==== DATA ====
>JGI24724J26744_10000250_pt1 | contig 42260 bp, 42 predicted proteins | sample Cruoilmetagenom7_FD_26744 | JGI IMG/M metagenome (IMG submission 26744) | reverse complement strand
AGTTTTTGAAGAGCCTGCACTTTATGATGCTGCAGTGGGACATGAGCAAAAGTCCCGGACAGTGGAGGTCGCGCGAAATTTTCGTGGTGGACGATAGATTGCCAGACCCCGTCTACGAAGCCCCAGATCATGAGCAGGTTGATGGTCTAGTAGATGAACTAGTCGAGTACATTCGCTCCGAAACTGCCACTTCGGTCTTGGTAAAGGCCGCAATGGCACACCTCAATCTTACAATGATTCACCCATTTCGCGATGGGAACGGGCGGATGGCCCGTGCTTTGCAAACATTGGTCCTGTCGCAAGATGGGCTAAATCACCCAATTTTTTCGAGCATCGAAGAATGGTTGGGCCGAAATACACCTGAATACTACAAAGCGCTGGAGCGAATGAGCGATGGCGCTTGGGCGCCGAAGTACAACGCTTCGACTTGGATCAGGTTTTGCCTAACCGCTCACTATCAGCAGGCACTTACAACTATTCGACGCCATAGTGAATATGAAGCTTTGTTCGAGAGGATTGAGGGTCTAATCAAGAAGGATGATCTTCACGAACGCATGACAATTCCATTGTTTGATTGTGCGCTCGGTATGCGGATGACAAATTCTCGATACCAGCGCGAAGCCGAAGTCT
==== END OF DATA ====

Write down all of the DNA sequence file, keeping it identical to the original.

>JGI24724J26744_10000250_pt1 | contig 42260 bp, 42 predicted proteins | sample Cruoilmetagenom7_FD_26744 | JGI IMG/M metagenome (IMG submission 26744) | reverse complement strand
AGTTTTTGAAGAGCCTGCACTTTATGATGCTGCAGTGGGACATGAGCAAAAGTCCCGGACAGTGGAGGTCGCGCGAAATTTTCGTGGTGGACGATAGATTGCCAGACCCCGTCTACGAAGCCCCAGATCATGAGCAGGTTGATGGTCTAGTAGATGAACTAGTCGAGTACATTCGCTCCGAAACTGCCACTTCGGTCTTGGTAAAGGCCGCAATGGCACACCTCAATCTTACAATGATTCACCCATTTCGCGATGGGAACGGGCGGATGGCCCGTGCTTTGCAAACATTGGTCCTGTCGCAAGATGGGCTAAATCACCCAATTTTTTCGAGCATCGAAGAATGGTTGGGCCGAAATACACCTGAATACTACAAAGCGCTGGAGCGAATGAGCGATGGCGCTTGGGCGCCGAAGTACAACGCTTCGACTTGGATCAGGTTTTGCCTAACCGCTCACTATCAGCAGGCACTTACAACTATTCGACGCCATAGTGAATATGAAGCTTTGTTCGAGAGGATTGAGGGTCTAATCAAGAAGGATGATCTTCACGAACGCATGACAATTCCATTGTTTGATTGTGCGCTCGGTATGCGGATGACAAATTCTCGATACCAGCGCGAAGCCGAAGTCT